'So you are saying...': Formulating what the teacher said

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The presentation offers analyses of formulating practices in which nonnative students characterize or recast what was said in the previous turn(s) by their teacher, typically but not limited with 'so you are saying...' These practices offer insight into how students clarify lesson contents, infer what to do and correct misunderstanding.

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Micro-Analytic perspective CA provides (Jenks & Seedhouse, 2015) allows analysts to specify myriad ways in which classroom interactions is organized and shaped in the course of interaction. One such interpretive action is found in formulating practice in which participants formulate what each other is doing during their interactional exchange. This practice is akin to meta-talk through which participants characterize or recast what was said in previous turn(s). We can find these practices in those remarks that begins with “so you are saying...” though there are other ways. Through formulating practices, participants describe, explain, recount and clarify what was said in the exchange; thus members’ formulations often clarify the equivocal sense of what they are doing. (Garfinkel & Sacks, 1970; Lynch, 1993). Formulating practices are frequently observed in teacher talk. There are, however, occasions in which students formulate what their teacher were saying during classroom interaction. Student’s formulating acts seem to perform a wide range of action and thus play important roles in shaping the next sequences during classroom interaction: they show, for example, how students understand what goes on, confirm what was said, explain what becomes problematic, to name a few. Since formulating practices are responses to the teacher’s talk, they are improvised and thus contingent upon what the prior turns by the teacher was about. They, therefore, specifies interpretive acts of understanding that is temporally evolving sequence of interaction. The presentation is organized to analyze several interactional excerpts in which nonnative learners of English formulate what their teacher has just said in the course of interaction. These excerpts are taken from data corpus that consists of ESL and EFL classroom interactions at undergraduate classrooms. Tracing formulating practices offers interpretive works through which lesson contents are clarified, inference of what to do are made and misunderstanding is corrected.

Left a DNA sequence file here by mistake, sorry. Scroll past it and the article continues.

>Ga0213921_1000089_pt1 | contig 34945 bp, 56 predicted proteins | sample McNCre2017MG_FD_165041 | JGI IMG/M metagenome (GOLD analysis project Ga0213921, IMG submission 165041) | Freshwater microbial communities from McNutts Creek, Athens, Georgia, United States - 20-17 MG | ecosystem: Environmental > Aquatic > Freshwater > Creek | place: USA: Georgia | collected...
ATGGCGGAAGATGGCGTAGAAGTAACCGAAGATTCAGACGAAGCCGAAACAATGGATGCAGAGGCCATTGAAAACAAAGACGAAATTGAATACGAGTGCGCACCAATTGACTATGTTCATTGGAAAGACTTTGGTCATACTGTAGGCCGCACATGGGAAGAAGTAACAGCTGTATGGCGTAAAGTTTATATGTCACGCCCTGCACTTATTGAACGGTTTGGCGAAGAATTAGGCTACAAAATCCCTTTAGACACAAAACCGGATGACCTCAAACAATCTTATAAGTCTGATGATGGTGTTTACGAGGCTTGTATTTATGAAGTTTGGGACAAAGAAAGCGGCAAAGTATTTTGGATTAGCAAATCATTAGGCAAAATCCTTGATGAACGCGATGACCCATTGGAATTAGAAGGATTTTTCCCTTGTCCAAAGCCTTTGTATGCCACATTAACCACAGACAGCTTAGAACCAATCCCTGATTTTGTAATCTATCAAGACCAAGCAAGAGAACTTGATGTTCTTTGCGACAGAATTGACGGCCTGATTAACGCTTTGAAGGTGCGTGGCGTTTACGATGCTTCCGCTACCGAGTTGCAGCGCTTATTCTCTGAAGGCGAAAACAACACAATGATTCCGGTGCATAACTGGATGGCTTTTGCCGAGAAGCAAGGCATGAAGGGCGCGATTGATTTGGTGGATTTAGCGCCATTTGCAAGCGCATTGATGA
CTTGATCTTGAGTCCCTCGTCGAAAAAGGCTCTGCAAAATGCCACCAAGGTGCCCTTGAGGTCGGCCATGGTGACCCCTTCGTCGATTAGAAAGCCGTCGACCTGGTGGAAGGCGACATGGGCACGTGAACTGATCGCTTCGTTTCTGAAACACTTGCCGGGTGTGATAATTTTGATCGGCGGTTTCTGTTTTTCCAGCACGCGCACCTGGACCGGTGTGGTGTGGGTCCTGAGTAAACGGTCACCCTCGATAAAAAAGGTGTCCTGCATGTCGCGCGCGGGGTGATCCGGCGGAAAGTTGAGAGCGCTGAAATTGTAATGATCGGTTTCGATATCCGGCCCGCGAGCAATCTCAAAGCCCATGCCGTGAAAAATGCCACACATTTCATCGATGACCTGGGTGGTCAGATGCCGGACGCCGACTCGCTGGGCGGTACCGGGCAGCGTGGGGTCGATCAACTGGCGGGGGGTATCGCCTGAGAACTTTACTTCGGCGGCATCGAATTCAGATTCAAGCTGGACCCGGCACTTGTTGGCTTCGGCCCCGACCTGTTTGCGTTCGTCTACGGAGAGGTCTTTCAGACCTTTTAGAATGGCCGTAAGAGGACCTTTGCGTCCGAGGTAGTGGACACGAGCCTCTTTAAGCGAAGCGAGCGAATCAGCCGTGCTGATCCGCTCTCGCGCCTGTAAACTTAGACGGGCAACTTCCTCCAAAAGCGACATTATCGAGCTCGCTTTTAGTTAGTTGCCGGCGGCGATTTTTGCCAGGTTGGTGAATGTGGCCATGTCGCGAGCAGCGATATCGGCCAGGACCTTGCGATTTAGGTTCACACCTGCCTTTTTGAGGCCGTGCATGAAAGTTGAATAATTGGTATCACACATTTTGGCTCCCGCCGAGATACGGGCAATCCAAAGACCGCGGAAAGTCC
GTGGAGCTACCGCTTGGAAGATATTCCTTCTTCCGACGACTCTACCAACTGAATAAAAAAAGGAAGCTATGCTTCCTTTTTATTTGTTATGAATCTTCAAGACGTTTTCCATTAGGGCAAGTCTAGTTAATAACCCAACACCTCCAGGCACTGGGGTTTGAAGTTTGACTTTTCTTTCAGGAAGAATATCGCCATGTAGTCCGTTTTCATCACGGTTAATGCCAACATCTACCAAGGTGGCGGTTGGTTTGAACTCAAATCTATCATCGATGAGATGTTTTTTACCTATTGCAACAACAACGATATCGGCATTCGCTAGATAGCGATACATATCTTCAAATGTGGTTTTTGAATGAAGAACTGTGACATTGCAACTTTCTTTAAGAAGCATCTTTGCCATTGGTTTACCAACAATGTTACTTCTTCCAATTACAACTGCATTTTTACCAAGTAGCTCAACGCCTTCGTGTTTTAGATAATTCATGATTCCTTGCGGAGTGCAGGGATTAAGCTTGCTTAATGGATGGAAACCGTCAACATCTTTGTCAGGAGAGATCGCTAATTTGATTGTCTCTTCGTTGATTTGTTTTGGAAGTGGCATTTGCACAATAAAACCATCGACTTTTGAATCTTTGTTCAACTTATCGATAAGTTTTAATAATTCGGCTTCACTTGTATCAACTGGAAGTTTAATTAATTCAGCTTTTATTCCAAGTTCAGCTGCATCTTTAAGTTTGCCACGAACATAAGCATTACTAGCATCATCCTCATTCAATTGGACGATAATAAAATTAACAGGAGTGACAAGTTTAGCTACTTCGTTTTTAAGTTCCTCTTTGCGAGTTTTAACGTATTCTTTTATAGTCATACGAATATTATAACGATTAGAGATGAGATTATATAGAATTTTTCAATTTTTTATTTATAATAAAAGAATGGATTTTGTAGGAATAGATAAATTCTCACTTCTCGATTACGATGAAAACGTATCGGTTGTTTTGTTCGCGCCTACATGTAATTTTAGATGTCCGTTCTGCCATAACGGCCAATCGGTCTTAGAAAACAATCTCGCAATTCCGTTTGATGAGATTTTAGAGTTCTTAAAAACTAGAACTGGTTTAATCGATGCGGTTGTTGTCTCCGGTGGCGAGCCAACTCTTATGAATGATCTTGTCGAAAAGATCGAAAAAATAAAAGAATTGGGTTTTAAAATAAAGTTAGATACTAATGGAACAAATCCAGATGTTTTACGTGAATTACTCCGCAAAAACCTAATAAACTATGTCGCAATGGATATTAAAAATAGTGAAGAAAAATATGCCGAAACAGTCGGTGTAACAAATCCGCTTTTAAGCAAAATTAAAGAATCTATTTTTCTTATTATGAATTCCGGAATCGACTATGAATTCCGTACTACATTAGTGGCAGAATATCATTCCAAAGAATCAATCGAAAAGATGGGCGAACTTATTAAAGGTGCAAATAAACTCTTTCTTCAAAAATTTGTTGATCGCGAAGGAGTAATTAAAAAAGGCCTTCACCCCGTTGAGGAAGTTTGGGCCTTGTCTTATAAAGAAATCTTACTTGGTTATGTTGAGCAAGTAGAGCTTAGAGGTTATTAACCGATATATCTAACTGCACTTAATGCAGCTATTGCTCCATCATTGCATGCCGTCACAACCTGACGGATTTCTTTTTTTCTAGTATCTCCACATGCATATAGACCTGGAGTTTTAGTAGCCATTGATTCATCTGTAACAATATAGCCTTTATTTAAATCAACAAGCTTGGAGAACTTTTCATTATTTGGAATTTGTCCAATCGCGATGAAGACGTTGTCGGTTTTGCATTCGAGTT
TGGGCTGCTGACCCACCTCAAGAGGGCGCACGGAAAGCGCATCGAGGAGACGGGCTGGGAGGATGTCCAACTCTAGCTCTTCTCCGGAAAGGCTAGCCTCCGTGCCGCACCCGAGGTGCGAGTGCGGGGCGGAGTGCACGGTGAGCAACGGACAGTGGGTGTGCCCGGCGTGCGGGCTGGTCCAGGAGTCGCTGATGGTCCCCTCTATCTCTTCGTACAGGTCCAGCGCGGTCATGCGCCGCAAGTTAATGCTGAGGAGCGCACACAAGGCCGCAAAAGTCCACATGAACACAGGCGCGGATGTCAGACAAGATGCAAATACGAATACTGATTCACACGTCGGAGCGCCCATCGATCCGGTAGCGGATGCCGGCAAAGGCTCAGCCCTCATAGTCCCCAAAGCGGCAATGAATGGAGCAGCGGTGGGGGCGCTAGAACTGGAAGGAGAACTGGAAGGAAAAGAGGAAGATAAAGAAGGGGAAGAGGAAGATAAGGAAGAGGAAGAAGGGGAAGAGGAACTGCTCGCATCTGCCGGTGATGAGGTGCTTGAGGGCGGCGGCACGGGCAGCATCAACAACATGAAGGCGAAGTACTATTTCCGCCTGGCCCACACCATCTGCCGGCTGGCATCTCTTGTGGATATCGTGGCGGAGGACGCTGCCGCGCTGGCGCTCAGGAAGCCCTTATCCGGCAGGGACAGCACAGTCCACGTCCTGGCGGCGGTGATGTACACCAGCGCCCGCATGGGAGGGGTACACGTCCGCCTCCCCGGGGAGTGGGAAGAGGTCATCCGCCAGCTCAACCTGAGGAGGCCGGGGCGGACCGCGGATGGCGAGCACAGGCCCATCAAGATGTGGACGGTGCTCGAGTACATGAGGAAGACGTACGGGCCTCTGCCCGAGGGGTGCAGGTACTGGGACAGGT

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Sogang University

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